5) Keynote George (Utah Jazz)

Going into the NBA Draft, the question was “Can he score consistently at the NBA level?” George’s 59 points in his first two games in Vegas suggests he can. Doing it in the Summer League, where the style of play suits him, is different than doing it in the NBA season, but George impressed. He is worth watching.

6) Anthony Black (Orlando Magic)

Teams loved Black coming into the draft because of his size for a lead guard – 6’6″ – and his defense, both of which were on display in Las Vegas. But what impressed me more was his game management skills and decision making in what can be a chaotic Summer League environment.

“Really calm and poised,” Orlando Summer League coach Dylan Murphy said of Black. “I think he doesn’t get rattled easily, really easy to play with, guys love to play with him. Just a great way about him. I think that will serve him well in this league for a long time. “

Black needs to develop a consistent shot to maximize those skills at the NBA level, but he showed enough in Las Vegas to impress with the potential of what he could become.

7) Jarace Walker (Indiana Pacers)

To say Walker has an NBA-ready body is selling him short – he has an NFL-ready body at 6’8″ and 240. He’s not just strong, but mobile, made disruptive defensive plays and ran to the rim in transition. But what stood out was how he could do some playmaking — he brought the ball up a few times for the Pacers.

“The guy is very versatile,” Pacers coach Jannero Pargo said. “He can handle the ball and play offensively. So we kind of put the ball in his hands sometimes and he makes great plays.”

Like most of the rookies in Summer League (and on this list), he needs to develop a more consistent shot. But it’s easy to imagine Walker getting slightly behind Obi Toppin (one of the quiet big pickups of the offseason) for Rick Carlisle.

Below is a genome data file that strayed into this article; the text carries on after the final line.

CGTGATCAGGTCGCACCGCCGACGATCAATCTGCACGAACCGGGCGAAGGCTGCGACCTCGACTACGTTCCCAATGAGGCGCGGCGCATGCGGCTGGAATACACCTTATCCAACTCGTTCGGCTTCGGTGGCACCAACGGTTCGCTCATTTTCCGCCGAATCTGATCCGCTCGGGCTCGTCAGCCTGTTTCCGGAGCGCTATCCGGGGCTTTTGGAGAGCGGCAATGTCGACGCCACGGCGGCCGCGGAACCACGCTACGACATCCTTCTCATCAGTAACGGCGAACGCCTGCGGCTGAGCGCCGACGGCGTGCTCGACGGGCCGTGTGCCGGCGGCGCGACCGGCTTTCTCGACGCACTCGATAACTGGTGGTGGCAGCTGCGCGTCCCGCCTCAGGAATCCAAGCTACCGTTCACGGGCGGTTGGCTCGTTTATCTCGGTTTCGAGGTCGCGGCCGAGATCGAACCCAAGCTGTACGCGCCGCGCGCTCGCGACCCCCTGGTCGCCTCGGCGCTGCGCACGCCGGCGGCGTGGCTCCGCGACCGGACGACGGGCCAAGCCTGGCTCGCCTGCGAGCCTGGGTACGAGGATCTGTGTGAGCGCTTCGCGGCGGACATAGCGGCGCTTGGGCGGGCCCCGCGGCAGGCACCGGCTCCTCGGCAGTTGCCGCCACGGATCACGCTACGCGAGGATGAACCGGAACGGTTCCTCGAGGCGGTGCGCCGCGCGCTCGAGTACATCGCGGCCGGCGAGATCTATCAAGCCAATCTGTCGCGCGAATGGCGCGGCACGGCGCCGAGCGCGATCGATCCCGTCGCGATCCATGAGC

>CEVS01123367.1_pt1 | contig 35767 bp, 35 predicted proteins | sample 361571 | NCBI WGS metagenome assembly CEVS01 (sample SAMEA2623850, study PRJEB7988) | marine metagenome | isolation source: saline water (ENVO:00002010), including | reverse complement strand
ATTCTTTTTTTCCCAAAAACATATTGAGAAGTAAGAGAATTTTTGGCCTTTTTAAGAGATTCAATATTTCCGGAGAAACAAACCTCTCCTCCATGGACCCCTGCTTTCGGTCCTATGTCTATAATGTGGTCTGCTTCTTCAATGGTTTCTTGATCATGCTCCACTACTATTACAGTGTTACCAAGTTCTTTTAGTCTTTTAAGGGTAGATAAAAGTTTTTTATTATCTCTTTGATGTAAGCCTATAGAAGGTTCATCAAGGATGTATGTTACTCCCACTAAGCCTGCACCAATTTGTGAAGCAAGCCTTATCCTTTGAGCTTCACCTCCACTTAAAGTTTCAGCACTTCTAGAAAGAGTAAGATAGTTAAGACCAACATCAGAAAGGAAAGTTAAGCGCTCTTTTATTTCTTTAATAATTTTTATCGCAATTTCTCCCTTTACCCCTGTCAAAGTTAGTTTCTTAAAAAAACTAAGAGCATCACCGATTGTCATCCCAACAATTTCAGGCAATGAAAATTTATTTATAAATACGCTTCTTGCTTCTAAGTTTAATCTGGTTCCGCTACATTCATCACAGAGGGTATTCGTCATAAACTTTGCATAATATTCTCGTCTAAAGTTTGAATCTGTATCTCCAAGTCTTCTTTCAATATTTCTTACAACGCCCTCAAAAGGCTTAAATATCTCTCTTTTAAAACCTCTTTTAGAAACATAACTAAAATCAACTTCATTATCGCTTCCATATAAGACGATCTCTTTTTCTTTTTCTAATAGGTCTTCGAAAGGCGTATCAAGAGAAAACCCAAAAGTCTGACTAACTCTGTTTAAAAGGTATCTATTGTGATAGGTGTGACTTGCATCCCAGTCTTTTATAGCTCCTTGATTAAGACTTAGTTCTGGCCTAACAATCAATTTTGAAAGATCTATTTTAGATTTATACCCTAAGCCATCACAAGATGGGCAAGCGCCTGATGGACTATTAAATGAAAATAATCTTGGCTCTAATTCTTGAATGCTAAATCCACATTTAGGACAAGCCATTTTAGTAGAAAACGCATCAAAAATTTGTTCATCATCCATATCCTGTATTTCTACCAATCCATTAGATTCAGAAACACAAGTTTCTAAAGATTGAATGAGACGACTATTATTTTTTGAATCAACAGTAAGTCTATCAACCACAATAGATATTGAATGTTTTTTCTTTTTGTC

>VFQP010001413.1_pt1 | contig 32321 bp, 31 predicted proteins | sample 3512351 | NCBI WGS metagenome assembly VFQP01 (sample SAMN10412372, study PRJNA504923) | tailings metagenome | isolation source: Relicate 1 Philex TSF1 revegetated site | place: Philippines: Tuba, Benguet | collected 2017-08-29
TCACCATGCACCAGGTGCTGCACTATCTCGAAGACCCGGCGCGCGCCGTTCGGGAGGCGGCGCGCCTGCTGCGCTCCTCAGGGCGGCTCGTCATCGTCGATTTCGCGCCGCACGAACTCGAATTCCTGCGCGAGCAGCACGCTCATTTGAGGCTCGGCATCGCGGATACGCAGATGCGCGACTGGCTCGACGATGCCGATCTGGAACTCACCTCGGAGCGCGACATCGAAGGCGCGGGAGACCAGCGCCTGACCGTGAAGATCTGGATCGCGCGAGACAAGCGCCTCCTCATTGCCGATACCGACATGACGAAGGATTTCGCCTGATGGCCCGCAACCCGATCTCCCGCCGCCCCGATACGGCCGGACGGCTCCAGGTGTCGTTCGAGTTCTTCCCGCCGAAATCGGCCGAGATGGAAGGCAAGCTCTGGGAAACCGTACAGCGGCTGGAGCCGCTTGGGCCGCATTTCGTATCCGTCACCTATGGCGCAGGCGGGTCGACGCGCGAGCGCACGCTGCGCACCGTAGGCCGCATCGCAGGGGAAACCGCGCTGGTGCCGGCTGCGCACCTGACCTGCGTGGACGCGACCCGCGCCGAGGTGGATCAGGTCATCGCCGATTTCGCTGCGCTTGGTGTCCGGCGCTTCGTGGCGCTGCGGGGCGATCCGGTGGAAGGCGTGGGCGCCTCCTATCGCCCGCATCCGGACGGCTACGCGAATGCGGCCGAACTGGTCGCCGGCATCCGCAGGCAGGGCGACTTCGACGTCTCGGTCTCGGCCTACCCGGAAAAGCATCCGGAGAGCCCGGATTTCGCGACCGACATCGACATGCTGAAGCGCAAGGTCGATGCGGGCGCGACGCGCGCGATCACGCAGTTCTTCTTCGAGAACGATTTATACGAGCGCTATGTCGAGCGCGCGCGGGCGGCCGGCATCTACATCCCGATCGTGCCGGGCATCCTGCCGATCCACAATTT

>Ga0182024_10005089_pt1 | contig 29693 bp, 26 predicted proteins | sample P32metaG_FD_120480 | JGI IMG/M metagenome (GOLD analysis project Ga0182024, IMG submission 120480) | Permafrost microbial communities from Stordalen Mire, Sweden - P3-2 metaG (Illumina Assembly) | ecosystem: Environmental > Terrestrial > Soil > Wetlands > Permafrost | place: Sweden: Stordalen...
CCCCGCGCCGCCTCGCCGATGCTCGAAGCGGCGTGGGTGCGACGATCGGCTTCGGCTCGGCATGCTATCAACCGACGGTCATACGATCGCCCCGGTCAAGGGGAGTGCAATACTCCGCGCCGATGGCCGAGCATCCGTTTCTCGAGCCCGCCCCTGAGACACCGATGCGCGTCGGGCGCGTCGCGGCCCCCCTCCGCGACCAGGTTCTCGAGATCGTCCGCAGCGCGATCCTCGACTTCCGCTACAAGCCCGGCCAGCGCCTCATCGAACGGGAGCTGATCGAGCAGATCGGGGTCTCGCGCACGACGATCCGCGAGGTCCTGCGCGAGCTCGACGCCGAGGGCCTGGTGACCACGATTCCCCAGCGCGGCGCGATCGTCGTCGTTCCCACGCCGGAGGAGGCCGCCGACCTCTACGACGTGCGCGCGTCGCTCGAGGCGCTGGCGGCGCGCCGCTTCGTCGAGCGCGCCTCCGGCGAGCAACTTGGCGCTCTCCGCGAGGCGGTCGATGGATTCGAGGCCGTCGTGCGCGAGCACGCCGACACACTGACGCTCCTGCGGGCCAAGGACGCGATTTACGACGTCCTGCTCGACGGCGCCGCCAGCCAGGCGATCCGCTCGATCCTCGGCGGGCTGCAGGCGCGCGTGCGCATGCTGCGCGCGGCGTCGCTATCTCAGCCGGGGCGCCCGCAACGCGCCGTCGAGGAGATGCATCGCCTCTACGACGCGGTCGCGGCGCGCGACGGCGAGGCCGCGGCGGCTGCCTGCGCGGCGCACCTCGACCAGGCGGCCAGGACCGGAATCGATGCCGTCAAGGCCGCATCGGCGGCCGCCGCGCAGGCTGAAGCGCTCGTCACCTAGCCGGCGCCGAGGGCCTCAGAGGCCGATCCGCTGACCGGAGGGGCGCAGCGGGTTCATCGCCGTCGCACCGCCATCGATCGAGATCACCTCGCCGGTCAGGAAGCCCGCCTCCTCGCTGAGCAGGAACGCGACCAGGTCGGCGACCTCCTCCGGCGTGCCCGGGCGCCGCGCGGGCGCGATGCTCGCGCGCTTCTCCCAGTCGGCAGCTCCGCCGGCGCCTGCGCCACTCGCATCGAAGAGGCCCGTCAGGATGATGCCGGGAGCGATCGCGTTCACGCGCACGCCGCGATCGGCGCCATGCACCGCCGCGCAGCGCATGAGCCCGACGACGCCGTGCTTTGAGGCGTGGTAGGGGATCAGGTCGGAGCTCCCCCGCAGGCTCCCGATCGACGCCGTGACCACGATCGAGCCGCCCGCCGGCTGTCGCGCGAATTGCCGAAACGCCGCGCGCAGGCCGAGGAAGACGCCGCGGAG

8) Cam Whitmore (Houston Rockets)

Whatever red flags — medical or concerns about his drive — caused him to fall out of the draft, it was hard to believe a team didn’t take a flier on him sooner. He fits in well with the talented second-year players in Houston — Jabari Smith Jr., Tari Eason — and looks like a player.

“He’s got a real, really unique game, he plays really hard,” Smith said of his teammate. “He’s young, he’s just really explosive. So I just tried to tell him to keep it simple and let the game come to him.”


9) Orlando Robinson (Miami Heat)

Robinson played 31 games for the Heat last season, but on a roster with Bam Adebayo at center backed up by Cody Zeller (and then Kevin Love came in and took minutes at the five), the Fresno State rookie was an afterthought.

He shouldn’t be anymore – his game in Las Vegas demanded attention. In two games in Sin City, he averaged 25.5 points on 59.4% shooting with 10 rebounds on the night – and he was 4-of-7 from 3 in those games. Averaging in the two games played at the California Classic, Robinson is averaging 17.8 points per game. game on 51% shooting and is still well over 50% from beyond the arc.

There aren’t a lot of frontcourt minutes to go around in Miami, with Adebayo, Love and now Thomas Bryant in the mix, but if Robinson is playing like this — and hitting 3s like this — Erik Spoelstra is going to have to get him on the court.

10) Dominick Barlow (San Antonio Spurs)

Everyone came to Spurs games to see Wembanyama, but many people also left impressed with Barlow.

Barlow was on a two-way deal with the Spurs last season after going undrafted out of the Overtime Elite, but he looks like someone the Spurs don’t need to lock down with a roster spot contract (at minimum or close, but still) until another teams grab him. Barlow had 17 points and six rebounds against the Trail Blazers, comes with an NBA body and could be another success story for the Spurs’ development program.